Cropped so as not to give anything away
Prototypes were built and sample materials sought - the critical part of this puzzle was the end...finding the firehose. The part for this needed to be surprising and special as well as critical to the function of the design. It would appear that Stephan bought a LOT of novelty English Mustard over the last year! If you've ever seen one of those trick opening jars with exploding snakes inside then you will know what is in the hydrant.

At the IPP it became apparent that some of the internal parts of the design were not strong enough to stand up to repeated solving attempts. Eventually, after discussion with Diniar Namdarian, a 3D designed and printed part was produced complete with full plastic hydrant puzzle exteriors:

They look good in plastic
But despite this now fully functional and robust model, Stephan is still primarily a wood craftsman and he really wanted to make it in wood again with the new improved mechanism. He had perfect designed and printed parts as templates and this allowed him to build the new series as he had initially dreamed but as a hybrid Hydrant. In this new series, two hidden parts are made out of wooden filament.

Simply amazing!          Taken from the Puzzleisure FB page
As soon as Stephan showed off the pictures of the new batch, I knew that I was getting something beautiful and very well made.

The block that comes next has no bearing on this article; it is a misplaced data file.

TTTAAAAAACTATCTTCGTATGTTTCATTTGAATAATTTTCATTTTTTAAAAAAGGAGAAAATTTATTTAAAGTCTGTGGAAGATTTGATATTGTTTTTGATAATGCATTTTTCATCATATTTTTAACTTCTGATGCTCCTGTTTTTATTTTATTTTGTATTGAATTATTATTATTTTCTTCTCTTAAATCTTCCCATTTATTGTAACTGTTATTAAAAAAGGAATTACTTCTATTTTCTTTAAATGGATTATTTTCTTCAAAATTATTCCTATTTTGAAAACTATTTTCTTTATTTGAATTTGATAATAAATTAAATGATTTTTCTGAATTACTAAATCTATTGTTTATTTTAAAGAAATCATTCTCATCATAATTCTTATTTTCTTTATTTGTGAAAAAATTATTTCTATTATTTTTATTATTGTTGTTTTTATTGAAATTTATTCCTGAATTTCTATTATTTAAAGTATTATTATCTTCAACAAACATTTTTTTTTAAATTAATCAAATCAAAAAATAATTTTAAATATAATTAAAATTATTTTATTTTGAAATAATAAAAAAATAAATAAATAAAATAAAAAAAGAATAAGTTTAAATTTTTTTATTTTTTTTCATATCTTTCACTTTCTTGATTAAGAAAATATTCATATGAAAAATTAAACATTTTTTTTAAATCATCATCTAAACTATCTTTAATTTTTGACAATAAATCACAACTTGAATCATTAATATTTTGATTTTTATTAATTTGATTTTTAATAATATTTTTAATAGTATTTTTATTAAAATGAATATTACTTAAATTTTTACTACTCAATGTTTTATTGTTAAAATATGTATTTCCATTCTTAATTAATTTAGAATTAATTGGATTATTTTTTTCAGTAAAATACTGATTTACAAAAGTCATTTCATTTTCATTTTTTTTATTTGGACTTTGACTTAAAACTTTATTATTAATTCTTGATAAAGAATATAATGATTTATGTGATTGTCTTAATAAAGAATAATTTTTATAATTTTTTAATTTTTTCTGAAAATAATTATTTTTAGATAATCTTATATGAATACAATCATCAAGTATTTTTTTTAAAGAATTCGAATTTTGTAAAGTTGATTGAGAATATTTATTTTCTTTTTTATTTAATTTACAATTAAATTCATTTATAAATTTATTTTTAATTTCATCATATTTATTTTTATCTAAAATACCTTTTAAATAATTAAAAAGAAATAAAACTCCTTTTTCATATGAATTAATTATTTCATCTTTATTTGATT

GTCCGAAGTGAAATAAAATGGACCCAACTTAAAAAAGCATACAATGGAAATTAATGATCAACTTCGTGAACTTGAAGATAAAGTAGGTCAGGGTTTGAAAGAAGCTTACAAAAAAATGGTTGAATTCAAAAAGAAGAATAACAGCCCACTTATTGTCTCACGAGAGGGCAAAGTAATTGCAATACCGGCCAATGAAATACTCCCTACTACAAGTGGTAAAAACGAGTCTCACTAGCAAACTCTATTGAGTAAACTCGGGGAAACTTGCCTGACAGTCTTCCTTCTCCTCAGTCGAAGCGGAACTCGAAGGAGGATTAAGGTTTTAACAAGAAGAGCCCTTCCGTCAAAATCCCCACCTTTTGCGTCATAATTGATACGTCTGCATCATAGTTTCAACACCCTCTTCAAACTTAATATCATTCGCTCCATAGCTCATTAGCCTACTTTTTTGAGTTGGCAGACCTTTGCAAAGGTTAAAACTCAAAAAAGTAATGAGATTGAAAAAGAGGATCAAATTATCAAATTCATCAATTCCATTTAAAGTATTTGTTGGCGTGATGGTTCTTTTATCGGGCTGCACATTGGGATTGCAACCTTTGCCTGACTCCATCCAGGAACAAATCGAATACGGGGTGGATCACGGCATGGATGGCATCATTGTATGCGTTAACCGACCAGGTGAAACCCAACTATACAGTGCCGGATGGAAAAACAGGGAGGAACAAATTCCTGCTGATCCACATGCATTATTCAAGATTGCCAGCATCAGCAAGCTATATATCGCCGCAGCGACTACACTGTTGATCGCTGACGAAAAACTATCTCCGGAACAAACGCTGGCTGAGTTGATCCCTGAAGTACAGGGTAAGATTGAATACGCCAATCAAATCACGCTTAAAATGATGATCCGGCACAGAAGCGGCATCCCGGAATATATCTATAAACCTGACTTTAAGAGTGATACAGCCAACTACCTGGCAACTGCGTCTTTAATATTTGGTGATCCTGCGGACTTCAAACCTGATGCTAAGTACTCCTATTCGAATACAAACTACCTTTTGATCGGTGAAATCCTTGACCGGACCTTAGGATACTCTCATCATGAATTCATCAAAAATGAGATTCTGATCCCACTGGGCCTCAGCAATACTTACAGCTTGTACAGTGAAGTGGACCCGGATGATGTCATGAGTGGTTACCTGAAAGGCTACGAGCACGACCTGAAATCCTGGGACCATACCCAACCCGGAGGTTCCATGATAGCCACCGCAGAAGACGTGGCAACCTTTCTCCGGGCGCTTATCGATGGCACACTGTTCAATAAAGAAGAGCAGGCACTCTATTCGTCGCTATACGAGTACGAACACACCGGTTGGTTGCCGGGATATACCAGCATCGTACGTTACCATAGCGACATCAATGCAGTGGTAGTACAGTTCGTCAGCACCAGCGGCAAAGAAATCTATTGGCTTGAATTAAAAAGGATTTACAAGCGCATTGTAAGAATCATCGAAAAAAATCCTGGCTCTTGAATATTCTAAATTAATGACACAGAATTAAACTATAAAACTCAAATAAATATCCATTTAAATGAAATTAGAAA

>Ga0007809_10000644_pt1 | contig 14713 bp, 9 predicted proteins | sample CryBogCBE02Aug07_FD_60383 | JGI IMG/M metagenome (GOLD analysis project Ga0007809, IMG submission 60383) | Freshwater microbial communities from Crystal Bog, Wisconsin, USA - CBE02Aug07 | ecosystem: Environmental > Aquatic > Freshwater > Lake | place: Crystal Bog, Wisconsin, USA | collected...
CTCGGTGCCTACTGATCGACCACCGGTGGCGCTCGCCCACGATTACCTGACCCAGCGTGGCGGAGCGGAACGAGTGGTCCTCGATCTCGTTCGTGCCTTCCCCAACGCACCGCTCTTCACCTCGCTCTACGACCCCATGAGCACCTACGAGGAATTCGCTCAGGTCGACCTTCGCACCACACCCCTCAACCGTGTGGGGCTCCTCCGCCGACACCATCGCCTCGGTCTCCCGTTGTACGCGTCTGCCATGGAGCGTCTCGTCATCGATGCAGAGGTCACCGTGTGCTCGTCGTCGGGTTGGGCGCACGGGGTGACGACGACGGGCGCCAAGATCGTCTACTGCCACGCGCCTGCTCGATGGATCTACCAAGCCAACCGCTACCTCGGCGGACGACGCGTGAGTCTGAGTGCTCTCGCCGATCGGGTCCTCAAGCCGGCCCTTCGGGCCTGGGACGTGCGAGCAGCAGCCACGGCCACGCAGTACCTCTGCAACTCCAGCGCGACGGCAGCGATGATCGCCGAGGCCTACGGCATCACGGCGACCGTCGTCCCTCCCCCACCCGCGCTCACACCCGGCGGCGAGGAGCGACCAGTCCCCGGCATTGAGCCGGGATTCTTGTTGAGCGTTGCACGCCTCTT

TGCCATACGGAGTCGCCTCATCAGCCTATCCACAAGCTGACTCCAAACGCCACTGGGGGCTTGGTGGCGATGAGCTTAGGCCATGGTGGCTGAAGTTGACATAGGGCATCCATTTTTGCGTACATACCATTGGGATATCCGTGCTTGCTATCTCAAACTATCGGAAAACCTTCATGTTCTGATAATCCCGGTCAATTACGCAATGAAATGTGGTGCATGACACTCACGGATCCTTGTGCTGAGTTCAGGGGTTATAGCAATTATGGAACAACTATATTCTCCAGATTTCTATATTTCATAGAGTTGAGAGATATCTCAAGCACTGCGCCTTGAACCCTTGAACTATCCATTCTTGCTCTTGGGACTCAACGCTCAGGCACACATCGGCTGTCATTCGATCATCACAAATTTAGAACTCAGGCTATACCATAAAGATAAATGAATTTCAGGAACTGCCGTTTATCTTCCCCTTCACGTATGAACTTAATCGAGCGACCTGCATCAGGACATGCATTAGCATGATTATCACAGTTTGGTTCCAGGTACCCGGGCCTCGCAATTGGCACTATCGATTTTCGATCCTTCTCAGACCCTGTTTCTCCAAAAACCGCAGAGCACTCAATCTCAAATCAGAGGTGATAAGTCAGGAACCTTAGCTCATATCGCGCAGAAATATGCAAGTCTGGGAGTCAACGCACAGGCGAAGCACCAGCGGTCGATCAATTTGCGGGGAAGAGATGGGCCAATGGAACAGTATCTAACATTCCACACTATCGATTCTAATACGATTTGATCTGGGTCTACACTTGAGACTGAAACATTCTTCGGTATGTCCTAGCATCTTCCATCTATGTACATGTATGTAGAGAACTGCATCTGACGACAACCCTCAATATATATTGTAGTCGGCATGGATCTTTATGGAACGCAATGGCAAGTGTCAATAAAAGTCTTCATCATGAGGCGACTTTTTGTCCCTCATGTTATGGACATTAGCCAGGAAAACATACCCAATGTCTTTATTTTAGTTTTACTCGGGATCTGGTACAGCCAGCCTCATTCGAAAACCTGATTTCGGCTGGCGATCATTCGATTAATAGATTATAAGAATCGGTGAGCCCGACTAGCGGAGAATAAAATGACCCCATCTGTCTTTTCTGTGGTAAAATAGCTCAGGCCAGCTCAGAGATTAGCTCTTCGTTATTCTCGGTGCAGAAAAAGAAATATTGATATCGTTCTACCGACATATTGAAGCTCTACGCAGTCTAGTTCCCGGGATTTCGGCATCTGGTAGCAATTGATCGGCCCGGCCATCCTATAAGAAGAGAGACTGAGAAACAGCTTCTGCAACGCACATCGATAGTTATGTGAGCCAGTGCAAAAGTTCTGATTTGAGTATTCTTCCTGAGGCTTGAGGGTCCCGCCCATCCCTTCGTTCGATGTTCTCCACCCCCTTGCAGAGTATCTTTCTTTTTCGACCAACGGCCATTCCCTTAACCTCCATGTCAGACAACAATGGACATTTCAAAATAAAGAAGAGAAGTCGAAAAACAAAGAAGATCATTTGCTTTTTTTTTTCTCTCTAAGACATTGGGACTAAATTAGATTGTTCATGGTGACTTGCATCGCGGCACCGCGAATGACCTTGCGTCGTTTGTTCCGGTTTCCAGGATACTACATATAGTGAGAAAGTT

I realised very early on that this is not a burr - but did not think any further what it might be. There are lots of tactile pieces to play with and some move a bit, some move a lot, some wiggle ever so slightly whilst others are stuck hard. There are no external clues and pushing and pulling all available parts does not provide any real clues. Wiggling one protrusion does have an odd effect on another one but this did no more than confuse me. By pure chance I worked out the first step - it is quite simple but took me a fair while to find. At this point, I can see inside and can see.....absolutely nothing! Oh well, more fiddling blind. At this point, I realised that 2 (or even 3) parts were able to interact in an initially random way but the more I did it the more I could find a pattern and set up an image in my usually empty head. Quite a few things were happening but a crucial something was eluding me. Time for bed that night and back to it the following day. One of my few fortés is that I do tend to keep at things for a very long time. I did this here and my mental picture got better and better until I had a VERY big Aha! moment. Now I really could see inside and see something useful.

Further interaction of pieces is needed but despite seeing inside and suddenly gaining even more insight, I was still unable to go any further. At several points during this next phase, I felt that everything I needed was visible but still the solution eluded me.